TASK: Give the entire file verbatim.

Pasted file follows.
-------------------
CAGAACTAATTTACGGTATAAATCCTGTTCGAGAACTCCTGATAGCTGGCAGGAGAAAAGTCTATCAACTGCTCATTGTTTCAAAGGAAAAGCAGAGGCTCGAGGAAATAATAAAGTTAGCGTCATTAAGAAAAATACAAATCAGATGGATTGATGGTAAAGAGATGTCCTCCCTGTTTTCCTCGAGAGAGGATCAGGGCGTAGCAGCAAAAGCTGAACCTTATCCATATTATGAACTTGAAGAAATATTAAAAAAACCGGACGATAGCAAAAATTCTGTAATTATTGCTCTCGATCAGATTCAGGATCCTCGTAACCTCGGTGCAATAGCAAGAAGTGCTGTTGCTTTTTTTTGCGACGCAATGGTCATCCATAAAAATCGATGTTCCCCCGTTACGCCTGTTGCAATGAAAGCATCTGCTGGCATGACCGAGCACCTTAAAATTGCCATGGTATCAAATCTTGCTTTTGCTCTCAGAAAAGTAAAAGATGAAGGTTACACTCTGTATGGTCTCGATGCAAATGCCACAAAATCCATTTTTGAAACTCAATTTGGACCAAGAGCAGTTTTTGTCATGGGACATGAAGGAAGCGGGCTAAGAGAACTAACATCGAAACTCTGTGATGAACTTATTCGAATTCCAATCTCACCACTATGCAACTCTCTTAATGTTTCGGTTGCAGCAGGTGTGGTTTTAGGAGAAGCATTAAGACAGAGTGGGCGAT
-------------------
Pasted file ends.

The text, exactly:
CAGAACTAATTTACGGTATAAATCCTGTTCGAGAACTCCTGATAGCTGGCAGGAGAAAAGTCTATCAACTGCTCATTGTTTCAAAGGAAAAGCAGAGGCTCGAGGAAATAATAAAGTTAGCGTCATTAAGAAAAATACAAATCAGATGGATTGATGGTAAAGAGATGTCCTCCCTGTTTTCCTCGAGAGAGGATCAGGGCGTAGCAGCAAAAGCTGAACCTTATCCATATTATGAACTTGAAGAAATATTAAAAAAACCGGACGATAGCAAAAATTCTGTAATTATTGCTCTCGATCAGATTCAGGATCCTCGTAACCTCGGTGCAATAGCAAGAAGTGCTGTTGCTTTTTTTTGCGACGCAATGGTCATCCATAAAAATCGATGTTCCCCCGTTACGCCTGTTGCAATGAAAGCATCTGCTGGCATGACCGAGCACCTTAAAATTGCCATGGTATCAAATCTTGCTTTTGCTCTCAGAAAAGTAAAAGATGAAGGTTACACTCTGTATGGTCTCGATGCAAATGCCACAAAATCCATTTTTGAAACTCAATTTGGACCAAGAGCAGTTTTTGTCATGGGACATGAAGGAAGCGGGCTAAGAGAACTAACATCGAAACTCTGTGATGAACTTATTCGAATTCCAATCTCACCACTATGCAACTCTCTTAATGTTTCGGTTGCAGCAGGTGTGGTTTTAGGAGAAGCATTAAGACAGAGTGGGCGAT